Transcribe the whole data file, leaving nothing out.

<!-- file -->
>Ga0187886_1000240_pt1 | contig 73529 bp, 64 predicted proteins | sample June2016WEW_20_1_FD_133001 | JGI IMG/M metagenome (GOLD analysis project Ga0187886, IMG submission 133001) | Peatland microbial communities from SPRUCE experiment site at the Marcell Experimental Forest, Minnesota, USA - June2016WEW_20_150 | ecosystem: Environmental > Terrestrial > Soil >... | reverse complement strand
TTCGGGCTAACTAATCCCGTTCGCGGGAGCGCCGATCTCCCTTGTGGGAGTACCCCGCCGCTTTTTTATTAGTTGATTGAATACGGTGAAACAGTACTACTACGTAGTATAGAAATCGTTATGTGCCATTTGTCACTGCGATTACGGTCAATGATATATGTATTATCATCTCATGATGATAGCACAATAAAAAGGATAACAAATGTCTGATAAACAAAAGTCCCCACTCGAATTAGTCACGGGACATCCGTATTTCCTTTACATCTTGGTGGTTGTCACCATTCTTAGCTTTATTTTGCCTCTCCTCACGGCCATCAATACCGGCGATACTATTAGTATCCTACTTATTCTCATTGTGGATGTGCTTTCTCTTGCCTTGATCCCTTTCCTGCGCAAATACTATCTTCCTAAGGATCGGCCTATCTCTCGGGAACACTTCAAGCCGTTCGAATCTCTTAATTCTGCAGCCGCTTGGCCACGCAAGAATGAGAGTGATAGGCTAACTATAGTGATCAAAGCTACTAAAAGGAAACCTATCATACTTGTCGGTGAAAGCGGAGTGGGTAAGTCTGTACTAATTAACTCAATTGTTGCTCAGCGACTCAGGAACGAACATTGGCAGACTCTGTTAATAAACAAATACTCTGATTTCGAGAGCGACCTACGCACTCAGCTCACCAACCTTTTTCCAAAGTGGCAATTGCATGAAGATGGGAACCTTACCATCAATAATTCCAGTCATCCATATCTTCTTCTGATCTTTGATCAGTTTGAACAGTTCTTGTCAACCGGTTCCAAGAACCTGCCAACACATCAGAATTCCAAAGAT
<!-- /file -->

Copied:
>Ga0187886_1000240_pt1 | contig 73529 bp, 64 predicted proteins | sample June2016WEW_20_1_FD_133001 | JGI IMG/M metagenome (GOLD analysis project Ga0187886, IMG submission 133001) | Peatland microbial communities from SPRUCE experiment site at the Marcell Experimental Forest, Minnesota, USA - June2016WEW_20_150 | ecosystem: Environmental > Terrestrial > Soil >... | reverse complement strand
TTCGGGCTAACTAATCCCGTTCGCGGGAGCGCCGATCTCCCTTGTGGGAGTACCCCGCCGCTTTTTTATTAGTTGATTGAATACGGTGAAACAGTACTACTACGTAGTATAGAAATCGTTATGTGCCATTTGTCACTGCGATTACGGTCAATGATATATGTATTATCATCTCATGATGATAGCACAATAAAAAGGATAACAAATGTCTGATAAACAAAAGTCCCCACTCGAATTAGTCACGGGACATCCGTATTTCCTTTACATCTTGGTGGTTGTCACCATTCTTAGCTTTATTTTGCCTCTCCTCACGGCCATCAATACCGGCGATACTATTAGTATCCTACTTATTCTCATTGTGGATGTGCTTTCTCTTGCCTTGATCCCTTTCCTGCGCAAATACTATCTTCCTAAGGATCGGCCTATCTCTCGGGAACACTTCAAGCCGTTCGAATCTCTTAATTCTGCAGCCGCTTGGCCACGCAAGAATGAGAGTGATAGGCTAACTATAGTGATCAAAGCTACTAAAAGGAAACCTATCATACTTGTCGGTGAAAGCGGAGTGGGTAAGTCTGTACTAATTAACTCAATTGTTGCTCAGCGACTCAGGAACGAACATTGGCAGACTCTGTTAATAAACAAATACTCTGATTTCGAGAGCGACCTACGCACTCAGCTCACCAACCTTTTTCCAAAGTGGCAATTGCATGAAGATGGGAACCTTACCATCAATAATTCCAGTCATCCATATCTTCTTCTGATCTTTGATCAGTTTGAACAGTTCTTGTCAACCGGTTCCAAGAACCTGCCAACACATCAGAATTCCAAAGAT